Fukushima Nuclear Disaster Resources
Please visit our partner organizations’ websites for more information on the Fukushima, Japan nuclear disaster that began on March 11, 2011 and is still unfolding:
- Beyond Nuclear
- Institute for Energy & Environmental Research
- Nuclear Information & Resource Service
- Physicians for Social Responsibility
- Union of Concerned Scientists
Also, here are some news blogs covering the incident and the aftermath:
October 24, 2013 | Andrea Germanos, staff writer |Commondreams.org
An operation with potentially “apocalyptic” consequences is expected to begin in a little over two weeks from now – “as early as November 8″ – at Fukushima’s damaged and sinking Reactor 4, when plant operator TEPCO will attempt to remove over 1300 spent fuel rods holding the radiation equivalent of 14,000 Hiroshima bombs from a spent fuel storage tank perched on the reactor’s upper floor. » Read more
August 21, 2013 | GlobalResearch.ca
While many people assume that the ocean will dilute the Fukushima radiation, a previously-secret 1955 U.S. government report concluded that the ocean may not adequately dilute radiation from nuclear accidents, and there could be “pockets” and “streams” of highly-concentrated radiation. » Read more
August 6, 2013 | By MARTIN FACKLER — NEW YORK TIMES NEWS SERVICE
TOKYO — Tons of contaminated groundwater from the stricken Fukushima nuclear plant have overwhelmed an underground barrier and are emptying daily into the Pacific, creating what a top regulator has called a crisis. » Read more
June 19, 2013 | By ENENews
Xinhua: Very high radioactivity levels were detected in groundwater from an observation well at the crippled Fukushima Daiichi nuclear plant, said the plant operator Tokyo Electric Power Co. (TEPCO) Wednesday. [...] The observation well was set up on the Pacific side of the plant’s No. 2 reactor turbine building last December to find out the reasons why radioactivity levels in seawater near the plant remained high. The company said the sampled water could be from the contaminated water that seeped into the ground. » Read more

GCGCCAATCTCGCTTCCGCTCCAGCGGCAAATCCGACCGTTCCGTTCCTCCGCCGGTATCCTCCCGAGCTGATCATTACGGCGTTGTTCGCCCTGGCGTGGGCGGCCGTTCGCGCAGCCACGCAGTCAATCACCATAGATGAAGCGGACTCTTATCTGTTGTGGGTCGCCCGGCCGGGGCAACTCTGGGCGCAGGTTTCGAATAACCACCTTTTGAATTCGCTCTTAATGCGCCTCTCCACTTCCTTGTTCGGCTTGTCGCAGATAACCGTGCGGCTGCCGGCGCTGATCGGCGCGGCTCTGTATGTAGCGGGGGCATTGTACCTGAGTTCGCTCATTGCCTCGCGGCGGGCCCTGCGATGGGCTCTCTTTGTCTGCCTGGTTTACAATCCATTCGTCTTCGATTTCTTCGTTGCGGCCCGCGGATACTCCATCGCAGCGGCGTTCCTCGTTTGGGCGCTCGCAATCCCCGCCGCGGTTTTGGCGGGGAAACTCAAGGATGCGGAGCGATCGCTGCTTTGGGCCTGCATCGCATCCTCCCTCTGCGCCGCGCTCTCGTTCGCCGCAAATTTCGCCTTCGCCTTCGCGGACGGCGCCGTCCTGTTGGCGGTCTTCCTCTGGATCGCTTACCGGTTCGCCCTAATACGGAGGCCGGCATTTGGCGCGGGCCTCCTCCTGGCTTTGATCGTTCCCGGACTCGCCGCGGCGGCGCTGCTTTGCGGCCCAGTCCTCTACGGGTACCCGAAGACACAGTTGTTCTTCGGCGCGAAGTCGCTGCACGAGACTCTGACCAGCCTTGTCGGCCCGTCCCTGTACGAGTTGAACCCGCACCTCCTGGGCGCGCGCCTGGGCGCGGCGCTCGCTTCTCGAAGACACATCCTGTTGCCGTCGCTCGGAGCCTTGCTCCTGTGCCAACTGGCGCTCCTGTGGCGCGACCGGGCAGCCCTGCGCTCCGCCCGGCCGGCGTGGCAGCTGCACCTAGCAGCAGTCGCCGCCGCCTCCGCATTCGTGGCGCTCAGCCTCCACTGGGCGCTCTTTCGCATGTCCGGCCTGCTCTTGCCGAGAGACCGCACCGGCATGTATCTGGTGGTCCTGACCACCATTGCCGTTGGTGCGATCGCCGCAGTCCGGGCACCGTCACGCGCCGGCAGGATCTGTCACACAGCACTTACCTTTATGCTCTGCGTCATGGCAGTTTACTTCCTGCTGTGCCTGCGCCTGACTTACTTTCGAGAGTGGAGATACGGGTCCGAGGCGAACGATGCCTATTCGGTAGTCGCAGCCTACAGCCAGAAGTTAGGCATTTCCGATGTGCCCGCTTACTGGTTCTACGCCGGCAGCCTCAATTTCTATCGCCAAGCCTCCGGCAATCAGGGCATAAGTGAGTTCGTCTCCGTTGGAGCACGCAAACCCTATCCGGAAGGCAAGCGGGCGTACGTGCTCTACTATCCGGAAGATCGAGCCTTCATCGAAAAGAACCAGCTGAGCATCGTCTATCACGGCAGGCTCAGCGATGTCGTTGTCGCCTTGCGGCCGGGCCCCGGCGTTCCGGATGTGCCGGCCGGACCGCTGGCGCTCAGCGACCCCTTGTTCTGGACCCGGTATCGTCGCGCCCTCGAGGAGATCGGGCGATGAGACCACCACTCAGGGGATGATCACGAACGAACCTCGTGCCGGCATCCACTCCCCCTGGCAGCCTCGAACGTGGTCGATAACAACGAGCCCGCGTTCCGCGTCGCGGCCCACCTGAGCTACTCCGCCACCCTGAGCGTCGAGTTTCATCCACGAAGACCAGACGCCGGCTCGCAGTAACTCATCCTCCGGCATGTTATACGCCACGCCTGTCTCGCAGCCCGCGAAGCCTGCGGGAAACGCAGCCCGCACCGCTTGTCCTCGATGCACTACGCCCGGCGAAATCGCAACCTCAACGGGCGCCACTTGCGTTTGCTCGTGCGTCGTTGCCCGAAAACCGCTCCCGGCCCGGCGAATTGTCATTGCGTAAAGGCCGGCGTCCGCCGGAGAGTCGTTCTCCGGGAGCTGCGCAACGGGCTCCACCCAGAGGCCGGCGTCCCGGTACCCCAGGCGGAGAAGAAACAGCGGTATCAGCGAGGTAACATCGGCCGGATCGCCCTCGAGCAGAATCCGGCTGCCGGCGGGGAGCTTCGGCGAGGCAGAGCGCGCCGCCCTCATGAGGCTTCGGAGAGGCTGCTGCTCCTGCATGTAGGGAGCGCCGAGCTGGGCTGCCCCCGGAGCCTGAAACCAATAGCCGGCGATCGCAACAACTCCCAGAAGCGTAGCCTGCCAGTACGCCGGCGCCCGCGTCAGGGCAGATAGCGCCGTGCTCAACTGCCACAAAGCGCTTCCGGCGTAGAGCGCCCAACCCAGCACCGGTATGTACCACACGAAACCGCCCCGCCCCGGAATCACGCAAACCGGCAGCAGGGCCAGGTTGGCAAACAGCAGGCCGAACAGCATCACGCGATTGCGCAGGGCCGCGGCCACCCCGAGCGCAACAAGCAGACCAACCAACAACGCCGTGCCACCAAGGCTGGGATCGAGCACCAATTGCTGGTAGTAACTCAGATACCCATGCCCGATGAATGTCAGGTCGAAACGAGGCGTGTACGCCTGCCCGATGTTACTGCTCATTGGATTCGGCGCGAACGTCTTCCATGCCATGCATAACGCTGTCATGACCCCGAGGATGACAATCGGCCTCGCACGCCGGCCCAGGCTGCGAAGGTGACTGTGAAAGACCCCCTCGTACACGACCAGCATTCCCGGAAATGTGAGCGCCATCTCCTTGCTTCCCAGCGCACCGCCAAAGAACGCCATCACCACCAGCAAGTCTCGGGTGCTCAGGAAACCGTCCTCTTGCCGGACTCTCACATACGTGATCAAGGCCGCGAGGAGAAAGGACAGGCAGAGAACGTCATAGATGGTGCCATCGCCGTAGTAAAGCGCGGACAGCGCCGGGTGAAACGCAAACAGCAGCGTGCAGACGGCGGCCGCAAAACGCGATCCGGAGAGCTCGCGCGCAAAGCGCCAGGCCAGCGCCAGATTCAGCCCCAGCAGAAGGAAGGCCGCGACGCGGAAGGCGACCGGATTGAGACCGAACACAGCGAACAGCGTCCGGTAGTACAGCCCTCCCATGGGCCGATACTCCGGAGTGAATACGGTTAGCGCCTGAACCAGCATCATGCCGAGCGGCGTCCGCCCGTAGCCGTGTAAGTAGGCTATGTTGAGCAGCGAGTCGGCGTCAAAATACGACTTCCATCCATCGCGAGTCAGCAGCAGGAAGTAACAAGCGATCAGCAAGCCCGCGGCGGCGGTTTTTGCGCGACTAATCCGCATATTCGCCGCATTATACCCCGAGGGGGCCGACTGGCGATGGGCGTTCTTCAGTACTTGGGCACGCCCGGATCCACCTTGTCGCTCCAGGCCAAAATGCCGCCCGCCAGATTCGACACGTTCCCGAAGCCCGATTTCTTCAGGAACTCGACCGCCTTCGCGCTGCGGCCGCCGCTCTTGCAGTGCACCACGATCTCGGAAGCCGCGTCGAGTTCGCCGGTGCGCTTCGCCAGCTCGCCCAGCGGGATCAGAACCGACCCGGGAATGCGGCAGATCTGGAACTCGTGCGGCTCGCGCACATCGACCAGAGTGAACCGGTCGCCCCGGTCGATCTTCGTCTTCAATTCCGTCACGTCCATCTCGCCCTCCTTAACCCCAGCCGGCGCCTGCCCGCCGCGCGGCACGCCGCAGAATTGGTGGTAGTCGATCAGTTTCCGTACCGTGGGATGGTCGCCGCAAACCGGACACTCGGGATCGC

Feb. 17, 2013 | By Winifred Bird
For Yuji Hoshino, mushrooms were a way of life. The 50-year-old farmer grew up watching his father raise shiitake mushrooms on their land at the foot of the mountains in Sano, southern Tochigi Prefecture.
Later, he became the one to yearly cut about 15,000 logs, each about a meter long and the diameter of a coffee saucer, from oak forests near his home. He would stud these logs with specially inoculated spore pegs and then stack them in forests and greenhouses for the crop to mature. Three to eight years later, hundreds of thousands of fleshy, white-and-brown mushrooms would be ready to pick.
The business had always been a family affair. His wife, Fumiko, was in charge of harvesting, his mother sold the organic fresh and dried mushrooms at a small specialty shop in central Sano, and his father lent a hand all around. Hoshino’s four children, three cats and four dogs used to hold down the rambling old farmhouse. When Hoshino drove into town, it was at the wheel of a gray van proudly emblazoned with the farm slogan: “Hoshino Mushroom Shop: The lively scent of the mountains.”
But the ongoing disaster that began at the Fukushima No. 1 nuclear power plant following the Great East Japan Earthquake on March 1, 2011 has shattered Hoshino’s mushroom-centered world. » Read more
Feb. 3, 2013 | By K. S. Harikrishnan
KUDANKULAM, India, Feb 3 2013 (IPS) – An indefinite struggle continues against the Kudankulam nuclear power plant in the southern Indian state Tamil Nadu despite a government crackdown on protests.Idinthakarai, a village in Tirunelveli district of Tamil Nadu, has become the hub of a mass agitation which started on Aug. 16 in 2011. Hundreds of men, women and children from a group of 12 villages are leading a campaign to stall operation of the nuclear plant. The public agitation intensified after the disaster at the Fukushima nuclear plant in Japan. » Read more
Dec. 13, 2012 | By Rupert Wingfield-Hayes – BBC News, Tatsuno, Japan
Entering the exclusion zone around the crippled Fukushima nuclear power plant is an unnerving experience.
It is, strictly speaking, also illegal. It is an old cliché to say that radiation is invisible. But without a Geiger counter, it would be easy to forget that this is now one of the most contaminated places on Earth.